Resources for teaching children

The excellent has a small collection of resources for teaching children, including articles on using stories (the latest addition), songs and flashcards.

It also points you to another British Council's website, LearnEnglishKids, which has lots more resources.

See also

Making animations with young(-ish) learners

Here are two sites which enable your learners to make fun animations.

Dfilm MovieMaker allows you to select your character (eight can be seen, left above), add what they're saying, etc, etc.
Using Dfilm's MovieMaker you pick from a choice of preset backgrounds, skyscapes, scenarios (rendez-vous, chase…) and characters, write their lines, add music and — in a series of straight-forward clicks, create your animation.

Once you've finished, you can send it to a friend — or yourself — which will then give you the URL (address), so that you can see it again.

ZimmerTwins (above) gives you just three characters to play with but some crazy additional features…
At ZimmerTwins you can create similar animations, though you've only (currrently) got three characters to play with. You can save your movies, watch other people's and comment on them, among other features.

Like Dfilm, it's very intuitive to work with — and kids will love exploring what you can do with it. The "How to make a movie" section explains all, if you are in any doubt (and makes good listening comprehension practice too!)

Note that you have to register (and provide an email address). You could get round your students doing that by registering yourself, and having them use your username.

Which is better?
Of the two, besides not requiring registration, Dfilm also has the advantage that your learners can input more text (important if you want them to be able to write some English).

On the other hand, ZimmerTwins seems to offer more "fun" features. If you've got really young learners, who don't know much English, it might be a better choice.

What would you do with these sites?
Make animations, of course… But what you really want is for your learners to get some language learning and practice out of it — and it's all too easy for the class to go silent (or real noisy!) while they fiddle with the animations but learn and practise zero English…

Providing them with a list of characters and features first and — in pairs — getting them to storyboard their animation first, before logging on, might be the best way to go about it.

When they do then get on-site, they will probably then have to discuss how they are going to adapt their storyboard to what the site can actually do — but that can only be a good thing!

What's the point?
For your learners, it's a fun, motivating activity. For the teacher, it must produce that language learning and practice.

If it doesn't, should you be using this technology…?

Technical note
Note that you might need to upgrade your Flash Player (an easy download, provided you have "administrator permissions" on your PC/s, which you might not if you are in a school).

Halloween project

Halloween in IH… and probably celebrated in some way in many language classrooms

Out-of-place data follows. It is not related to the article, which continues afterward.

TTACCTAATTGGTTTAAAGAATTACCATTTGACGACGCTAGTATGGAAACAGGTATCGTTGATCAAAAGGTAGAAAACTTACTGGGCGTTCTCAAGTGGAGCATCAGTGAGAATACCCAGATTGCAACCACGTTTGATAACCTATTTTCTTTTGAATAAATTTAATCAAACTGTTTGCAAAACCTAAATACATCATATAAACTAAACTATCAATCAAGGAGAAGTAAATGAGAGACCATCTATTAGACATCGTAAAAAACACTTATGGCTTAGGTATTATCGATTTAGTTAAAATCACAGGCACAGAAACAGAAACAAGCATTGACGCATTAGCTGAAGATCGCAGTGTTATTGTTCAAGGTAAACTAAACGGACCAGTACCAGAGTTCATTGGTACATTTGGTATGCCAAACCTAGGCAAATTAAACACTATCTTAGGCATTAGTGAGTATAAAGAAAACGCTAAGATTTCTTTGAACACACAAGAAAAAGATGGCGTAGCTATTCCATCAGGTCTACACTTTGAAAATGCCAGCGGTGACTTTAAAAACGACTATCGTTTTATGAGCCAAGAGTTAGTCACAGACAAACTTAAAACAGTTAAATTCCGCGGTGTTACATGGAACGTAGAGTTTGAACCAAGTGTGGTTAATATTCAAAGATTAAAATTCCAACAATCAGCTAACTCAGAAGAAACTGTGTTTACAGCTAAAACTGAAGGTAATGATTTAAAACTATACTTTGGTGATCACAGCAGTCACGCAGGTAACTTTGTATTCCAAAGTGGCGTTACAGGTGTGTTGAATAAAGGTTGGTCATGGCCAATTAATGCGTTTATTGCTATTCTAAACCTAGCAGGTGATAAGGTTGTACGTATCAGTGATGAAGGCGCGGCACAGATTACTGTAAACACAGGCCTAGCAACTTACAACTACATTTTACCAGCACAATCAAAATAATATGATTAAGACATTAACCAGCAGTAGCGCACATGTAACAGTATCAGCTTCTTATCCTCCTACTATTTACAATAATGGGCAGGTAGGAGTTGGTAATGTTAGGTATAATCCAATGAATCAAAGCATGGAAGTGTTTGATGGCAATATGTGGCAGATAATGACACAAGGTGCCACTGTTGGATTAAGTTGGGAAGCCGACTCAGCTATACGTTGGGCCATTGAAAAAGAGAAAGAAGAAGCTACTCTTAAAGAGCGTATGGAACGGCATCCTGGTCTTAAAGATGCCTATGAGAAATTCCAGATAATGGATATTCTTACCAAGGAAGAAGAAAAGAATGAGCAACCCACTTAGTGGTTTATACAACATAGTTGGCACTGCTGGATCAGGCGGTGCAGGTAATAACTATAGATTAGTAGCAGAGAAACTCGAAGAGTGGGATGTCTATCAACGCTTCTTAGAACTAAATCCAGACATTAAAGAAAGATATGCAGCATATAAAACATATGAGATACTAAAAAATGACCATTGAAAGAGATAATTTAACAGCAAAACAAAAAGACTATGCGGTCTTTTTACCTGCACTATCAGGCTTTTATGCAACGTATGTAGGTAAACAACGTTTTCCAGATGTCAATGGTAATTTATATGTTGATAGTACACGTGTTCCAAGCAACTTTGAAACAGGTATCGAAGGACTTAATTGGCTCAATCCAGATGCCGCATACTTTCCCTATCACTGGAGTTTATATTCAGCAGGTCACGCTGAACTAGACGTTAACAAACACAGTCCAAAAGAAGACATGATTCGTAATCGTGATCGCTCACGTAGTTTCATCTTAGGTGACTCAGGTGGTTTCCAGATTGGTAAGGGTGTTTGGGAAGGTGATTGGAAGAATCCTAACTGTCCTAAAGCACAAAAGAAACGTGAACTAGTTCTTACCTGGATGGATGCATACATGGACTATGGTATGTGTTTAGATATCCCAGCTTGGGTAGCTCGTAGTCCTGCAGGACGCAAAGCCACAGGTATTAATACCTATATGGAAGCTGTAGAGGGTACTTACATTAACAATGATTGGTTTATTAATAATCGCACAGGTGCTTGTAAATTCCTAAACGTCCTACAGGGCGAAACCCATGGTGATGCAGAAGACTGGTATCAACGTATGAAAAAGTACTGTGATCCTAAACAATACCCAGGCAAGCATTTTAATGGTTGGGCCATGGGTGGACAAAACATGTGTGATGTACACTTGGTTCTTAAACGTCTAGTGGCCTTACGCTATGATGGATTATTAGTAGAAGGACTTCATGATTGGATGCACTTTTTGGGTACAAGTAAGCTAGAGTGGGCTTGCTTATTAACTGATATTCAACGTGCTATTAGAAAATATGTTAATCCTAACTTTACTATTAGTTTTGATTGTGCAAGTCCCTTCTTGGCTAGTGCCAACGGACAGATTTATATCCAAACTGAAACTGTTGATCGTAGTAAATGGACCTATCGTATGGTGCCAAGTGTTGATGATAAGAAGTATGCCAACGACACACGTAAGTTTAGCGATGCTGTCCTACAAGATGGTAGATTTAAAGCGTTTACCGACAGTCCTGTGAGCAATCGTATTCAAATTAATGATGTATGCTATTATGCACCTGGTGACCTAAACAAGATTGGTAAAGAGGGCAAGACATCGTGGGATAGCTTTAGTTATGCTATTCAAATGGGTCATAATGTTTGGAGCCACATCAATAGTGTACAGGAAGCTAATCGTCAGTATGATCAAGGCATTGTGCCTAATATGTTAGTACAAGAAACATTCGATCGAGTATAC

I came across this list of 100 scariest movies the other day and thought, "That might make a good blogging project".

A rough outline of a project

  • In class, brainstorm, talk about "scariest movies", to see if we can produce a list of, say, 10 to 20
  • See if we can agree on a rough ranking for them
  • Turn on the PCs, and use a collaborative process writing approach to produce a plot summary plus what makes them really, really scary
  • Go through various drafts, getting the other learners to commit on each others' work, and saving as Word documents
  • Post the final version on a blog
  • Get students to read the finished products, and use the "comments" feature to "vote" which they now think are most scary

Time sitting facing the PC screen…? I'd estimate it at under 30% of the total — as it should be, I would suggest.

More resources
More Halloween lesson plans on the BBC, and on

More lesson plans for other days of the year.

What can you do with a blog (4)?

Example 4 is not in fact a blog — it's an idea for a blog.

Someone on our trainee support group, teaching "a group of Brazilian teenagers here in the U.S. on a sort of pseudo educational vacation", asked the following question:

"This group is driving me insane! I've never come across a group of less behaved, unmotivated and basically spoiled brats in my life. (… ) most of these kids come from very wealthy families (…) and are generally accustomed to having everything done for them (…) How do you teach someone who not only hasn't a desire to learn but seems to refuse to?!"

My suggestion was:

"Being a total geek, I think I'd go for a geeky technological answer. I'd put them into smallish groups (3s?) and say they have 48 hours to produce the first issue of an online paper (I'm assuming their pseudo educational vacation in NY includes decent Internet access). They'd have to decide on sections, content, headlines, images — the lot. And then produce it as a blog. Then they've got to produce the next issue 48 hours after that."

Questions as before: would you want to do such a project with your learners, why (not)? And would it work in this particular case, do you think?